Édouard Molinaro‘s La Cage aux Folles comes at an unfortunate disadvantage: I have seen Mike Nichols’ The Birdcage so many times (so, so, SO many times) that I had a hard time not picturing it as I was watching La Cage aux Folles, which was of course the source material for The Birdcage (which was also an adaptation of a play of the same name by Jean Poiret). Truth is, after you see and hear this material in the hands of Robin Williams, Nathan Lane, and Hank Azaria, it’s hard to un-see it, and hear it. Having said that, without La Cage aux Folles, we wouldn’t have The Birdcage, so naturally, I liked La Cage aux Folles, even though I love The Birdcage.
The two movies are pretty hard to separate, and again, I know The Birdcage so well that I can tell you that La Cage aux Folles almost has an identical script. Which makes me feel like I should be dinging The Birdcage. But you know what? Nope, not today. Again, La Cage aux Folles is at an unfair disadvantage because The Birdcage is a movie that has practically been injected in my bloodstream. I know it well, have seen it countless times, and frankly, I think it’s a perfect movie. The comedic timing, the character development, the performances, the direction, all of it. Gangbusters.
The flaw of La Cage aux Folles is me, not the film. Because La Cage aux Folles is pretty funny, of course, and the screenplay is top notch. Each of the performances are also what you expect and want them to be. I just… it’s not The Birdcage. I’m sorry, I can’t help it. I of course liked this movie, and appreciate it not only for paving the way for The Birdcage but for also being really ahead of its time. It’s weird to think that Midnight Cowboy was considered taboo during its release. Since La Cage aux Folles was a French production, it probably didn’t receive controversy in France (you notice that it didn’t get an English-language adaptation til the 90’s, and even then…). But it had to have broken through in America, because the film received three Academy Award nominations, including Best Director and Screenplay. You know what didn’t? The Birdcage. Maybe I’m an idiot American. I appreciate European art, and I liked this movie. But my words to The Birdcage, in the words of Sinead O’Connor: nothing compares to you.
So the premise you probably know. Ugo Tognazzi and Michel Serrault play Renato and Albin, a gay couple who own a drag club in Saint-Tropez known as La Cage aux Folles. Renato runs the joint, and Albin is the star of the show. Renato is the more macho of the two of them, and Albin is certainly more flamboyant. Renato once had a son named Laurent (Remi Laurent) with a woman, and that son appears one night to announce some surprising news: he’s getting married, to a girl.
At first thrown off, they’re happy for him nonetheless. Laurent’s future in-laws are also thrown off by the sudden engagement, and neither family has met one another. It turns out that Laurent’s in-laws are rather conservative, and when they leave their home to dodge a current scandal, they hatch the idea to go meet Renato and Albin. Of course, they have no idea that they’re a gay couple. So Laurent and Renato concoct a plan to give off the illusion that Renato is straight, which of course causes the already hysterical Albin to go wild, and turn their lives and their homes upside down.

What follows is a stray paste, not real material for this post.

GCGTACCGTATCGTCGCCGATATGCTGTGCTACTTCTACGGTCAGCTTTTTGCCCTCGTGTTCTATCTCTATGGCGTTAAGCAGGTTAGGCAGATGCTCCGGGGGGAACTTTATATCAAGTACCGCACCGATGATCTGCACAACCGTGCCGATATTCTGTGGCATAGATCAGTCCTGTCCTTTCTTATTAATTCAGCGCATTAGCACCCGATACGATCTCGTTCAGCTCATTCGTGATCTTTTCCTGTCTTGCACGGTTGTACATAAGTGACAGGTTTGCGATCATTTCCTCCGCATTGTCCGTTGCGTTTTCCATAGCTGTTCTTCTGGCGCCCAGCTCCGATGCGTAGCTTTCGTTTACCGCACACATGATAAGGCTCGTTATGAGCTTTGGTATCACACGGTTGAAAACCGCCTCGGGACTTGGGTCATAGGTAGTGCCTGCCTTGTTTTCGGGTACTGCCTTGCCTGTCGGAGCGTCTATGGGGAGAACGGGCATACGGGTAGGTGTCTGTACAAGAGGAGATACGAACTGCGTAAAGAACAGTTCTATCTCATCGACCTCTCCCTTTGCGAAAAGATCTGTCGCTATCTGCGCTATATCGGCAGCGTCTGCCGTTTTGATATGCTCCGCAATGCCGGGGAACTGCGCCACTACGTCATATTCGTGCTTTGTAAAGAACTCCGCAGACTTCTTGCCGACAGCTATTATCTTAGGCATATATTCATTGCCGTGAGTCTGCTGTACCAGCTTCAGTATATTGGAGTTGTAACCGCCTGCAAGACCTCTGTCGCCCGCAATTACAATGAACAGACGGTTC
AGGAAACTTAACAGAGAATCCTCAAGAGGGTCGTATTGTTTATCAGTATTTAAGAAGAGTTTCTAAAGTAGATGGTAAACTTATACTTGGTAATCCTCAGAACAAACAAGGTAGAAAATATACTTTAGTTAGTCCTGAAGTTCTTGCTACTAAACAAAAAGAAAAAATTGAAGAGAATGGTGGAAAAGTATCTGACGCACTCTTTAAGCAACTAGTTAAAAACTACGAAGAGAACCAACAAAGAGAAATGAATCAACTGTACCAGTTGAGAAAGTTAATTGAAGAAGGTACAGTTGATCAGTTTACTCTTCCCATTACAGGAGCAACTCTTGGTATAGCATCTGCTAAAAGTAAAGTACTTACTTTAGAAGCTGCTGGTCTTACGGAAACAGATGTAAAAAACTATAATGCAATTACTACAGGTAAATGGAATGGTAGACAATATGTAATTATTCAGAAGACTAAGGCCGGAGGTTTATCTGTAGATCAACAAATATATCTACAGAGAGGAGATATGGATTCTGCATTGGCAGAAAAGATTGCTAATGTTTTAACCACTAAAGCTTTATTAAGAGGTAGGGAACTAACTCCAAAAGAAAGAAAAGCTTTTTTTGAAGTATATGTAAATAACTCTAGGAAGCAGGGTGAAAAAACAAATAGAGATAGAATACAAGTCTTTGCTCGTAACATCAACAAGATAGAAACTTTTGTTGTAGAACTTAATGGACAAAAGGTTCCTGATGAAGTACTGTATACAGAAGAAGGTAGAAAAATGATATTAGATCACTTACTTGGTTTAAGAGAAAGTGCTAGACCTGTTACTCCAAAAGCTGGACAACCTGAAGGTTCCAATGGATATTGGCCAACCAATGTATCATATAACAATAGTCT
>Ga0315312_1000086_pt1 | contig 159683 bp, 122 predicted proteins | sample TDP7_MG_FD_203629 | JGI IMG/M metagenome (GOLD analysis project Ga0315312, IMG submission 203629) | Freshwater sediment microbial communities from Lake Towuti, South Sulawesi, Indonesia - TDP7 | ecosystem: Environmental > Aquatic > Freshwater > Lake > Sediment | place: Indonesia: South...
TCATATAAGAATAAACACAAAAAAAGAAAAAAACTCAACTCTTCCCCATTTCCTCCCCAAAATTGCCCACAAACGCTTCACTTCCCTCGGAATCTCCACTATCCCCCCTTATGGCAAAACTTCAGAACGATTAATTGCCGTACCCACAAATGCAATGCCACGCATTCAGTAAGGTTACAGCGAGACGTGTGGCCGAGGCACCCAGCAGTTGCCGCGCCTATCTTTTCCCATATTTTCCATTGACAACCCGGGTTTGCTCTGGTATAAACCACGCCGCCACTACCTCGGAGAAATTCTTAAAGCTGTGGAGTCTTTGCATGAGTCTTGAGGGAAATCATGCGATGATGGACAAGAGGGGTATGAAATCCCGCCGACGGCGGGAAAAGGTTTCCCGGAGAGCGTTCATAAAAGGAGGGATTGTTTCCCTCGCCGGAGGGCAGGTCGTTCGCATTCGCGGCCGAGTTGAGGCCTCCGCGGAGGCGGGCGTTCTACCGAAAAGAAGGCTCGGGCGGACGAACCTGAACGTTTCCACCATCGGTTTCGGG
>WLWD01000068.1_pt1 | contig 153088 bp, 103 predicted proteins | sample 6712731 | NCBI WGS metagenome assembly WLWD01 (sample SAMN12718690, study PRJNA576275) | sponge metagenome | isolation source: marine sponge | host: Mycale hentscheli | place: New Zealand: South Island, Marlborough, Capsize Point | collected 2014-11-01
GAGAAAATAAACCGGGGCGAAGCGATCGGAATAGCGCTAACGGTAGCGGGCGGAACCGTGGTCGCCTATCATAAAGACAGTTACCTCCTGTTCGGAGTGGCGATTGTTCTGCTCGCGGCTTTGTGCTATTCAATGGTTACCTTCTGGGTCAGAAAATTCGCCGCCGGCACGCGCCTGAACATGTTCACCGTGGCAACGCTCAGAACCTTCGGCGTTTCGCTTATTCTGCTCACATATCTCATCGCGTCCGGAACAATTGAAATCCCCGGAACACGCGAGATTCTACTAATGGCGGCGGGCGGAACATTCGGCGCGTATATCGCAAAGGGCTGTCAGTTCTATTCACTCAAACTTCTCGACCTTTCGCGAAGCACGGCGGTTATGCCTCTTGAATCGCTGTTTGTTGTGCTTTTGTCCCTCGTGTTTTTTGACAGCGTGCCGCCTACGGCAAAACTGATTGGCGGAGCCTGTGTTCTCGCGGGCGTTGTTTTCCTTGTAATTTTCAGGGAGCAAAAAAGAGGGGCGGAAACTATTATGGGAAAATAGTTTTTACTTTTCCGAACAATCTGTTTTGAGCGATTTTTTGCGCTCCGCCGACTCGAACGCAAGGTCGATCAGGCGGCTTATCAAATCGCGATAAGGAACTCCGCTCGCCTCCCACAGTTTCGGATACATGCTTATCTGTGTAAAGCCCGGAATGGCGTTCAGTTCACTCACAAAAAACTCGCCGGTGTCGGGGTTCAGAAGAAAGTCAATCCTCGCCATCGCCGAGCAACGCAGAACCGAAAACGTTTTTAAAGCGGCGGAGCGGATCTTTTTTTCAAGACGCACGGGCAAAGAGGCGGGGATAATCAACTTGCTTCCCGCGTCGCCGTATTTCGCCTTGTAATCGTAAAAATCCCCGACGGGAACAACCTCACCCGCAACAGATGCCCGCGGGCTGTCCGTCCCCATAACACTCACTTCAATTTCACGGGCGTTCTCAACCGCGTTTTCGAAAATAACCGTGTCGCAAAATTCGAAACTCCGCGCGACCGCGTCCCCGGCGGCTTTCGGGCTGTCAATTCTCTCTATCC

It is almost wild just how much of La Cage aux Folles is in The Birdcage. The fact that the scandal involves an underage African American prostitute, the fact that Renato suggests Albin try imitating John Wayne, and really just a good amount of the dialogue is verbatim in the film’s counterpart. Which… makes this film tough to put my finger on. Because on the one hand, it makes it seem like The Birdcage might’ve been a somewhat lazy remake. On the other hand, I just can’t help but feel like everything done in La Cage aux Folles is perfected in The Birdcage, as if Mike Nichols and Elaine May watched this film and thought, “this is good, but watch this.” I’m sorry, I can’t help the way that I feel, and it’s tough because it sounds like I’m dragging La Cage aux Folles down.
I’m not trying to, at least. Because this film is funny and surprising, and the performances are top notch and truly this material is just great. I just have too many images from the other movie clouding over it. The energy that The Birdcage has from the opening number of Sister Sledge’s “We are Family;” the score that’s present throughout it; the way in which the characters and the scenario feel a bit more developed, and sure the movie is half an hour longer than La Cage aux Folles, but these were wise additions; the performances (Hank Azaria’s Agador Spartacus is a much stronger character, too) and the line delivery. It just can’t be topped.
Dammit, I don’t really know why I have ultimately chosen to write about La Cage aux Folles today, because it ultimately comes across like I’m some young moron who is besmirching the good name of a classic European film. I found myself in a similar boat when I contemplated reviewing the original Nightmare Alley: I have the images of Guillermo Del Toro’s Nightmare Alley practically etched into my skull, and I think Del Toro did it a little better. I guess maybe the point is, sometimes a remake can actually be better. It’s rare, for sure. Perhaps, maybe had I seen La Cage aux Folles first, I might feel differently. Or perhaps maybe there is only one true La Cage aux Folles in my heart, and as good as La Cage aux Folles is, it simply isn’t The Birdcage. I’m sorry, I tried.